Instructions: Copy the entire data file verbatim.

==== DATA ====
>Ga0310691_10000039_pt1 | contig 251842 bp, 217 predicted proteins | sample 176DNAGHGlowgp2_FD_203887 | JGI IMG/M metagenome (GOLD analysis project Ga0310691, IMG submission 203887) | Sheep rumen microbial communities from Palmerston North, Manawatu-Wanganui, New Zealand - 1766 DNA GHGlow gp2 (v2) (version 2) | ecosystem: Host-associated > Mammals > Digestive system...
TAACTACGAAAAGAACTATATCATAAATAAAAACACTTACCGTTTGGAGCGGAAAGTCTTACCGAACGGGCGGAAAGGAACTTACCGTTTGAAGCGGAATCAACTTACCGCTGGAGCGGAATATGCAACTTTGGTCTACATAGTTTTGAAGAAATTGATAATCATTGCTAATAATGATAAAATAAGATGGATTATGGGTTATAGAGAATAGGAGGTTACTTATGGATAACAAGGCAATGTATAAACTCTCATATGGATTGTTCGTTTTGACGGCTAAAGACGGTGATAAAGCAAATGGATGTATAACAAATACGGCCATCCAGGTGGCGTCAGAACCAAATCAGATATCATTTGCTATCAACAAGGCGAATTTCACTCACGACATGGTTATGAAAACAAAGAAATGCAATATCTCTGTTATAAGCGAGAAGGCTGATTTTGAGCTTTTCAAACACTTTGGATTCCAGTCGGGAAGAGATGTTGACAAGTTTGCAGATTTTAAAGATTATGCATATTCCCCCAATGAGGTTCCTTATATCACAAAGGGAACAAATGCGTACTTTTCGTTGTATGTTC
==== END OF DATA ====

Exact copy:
>Ga0310691_10000039_pt1 | contig 251842 bp, 217 predicted proteins | sample 176DNAGHGlowgp2_FD_203887 | JGI IMG/M metagenome (GOLD analysis project Ga0310691, IMG submission 203887) | Sheep rumen microbial communities from Palmerston North, Manawatu-Wanganui, New Zealand - 1766 DNA GHGlow gp2 (v2) (version 2) | ecosystem: Host-associated > Mammals > Digestive system...
TAACTACGAAAAGAACTATATCATAAATAAAAACACTTACCGTTTGGAGCGGAAAGTCTTACCGAACGGGCGGAAAGGAACTTACCGTTTGAAGCGGAATCAACTTACCGCTGGAGCGGAATATGCAACTTTGGTCTACATAGTTTTGAAGAAATTGATAATCATTGCTAATAATGATAAAATAAGATGGATTATGGGTTATAGAGAATAGGAGGTTACTTATGGATAACAAGGCAATGTATAAACTCTCATATGGATTGTTCGTTTTGACGGCTAAAGACGGTGATAAAGCAAATGGATGTATAACAAATACGGCCATCCAGGTGGCGTCAGAACCAAATCAGATATCATTTGCTATCAACAAGGCGAATTTCACTCACGACATGGTTATGAAAACAAAGAAATGCAATATCTCTGTTATAAGCGAGAAGGCTGATTTTGAGCTTTTCAAACACTTTGGATTCCAGTCGGGAAGAGATGTTGACAAGTTTGCAGATTTTAAAGATTATGCATATTCCCCCAATGAGGTTCCTTATATCACAAAGGGAACAAATGCGTACTTTTCGTTGTATGTTC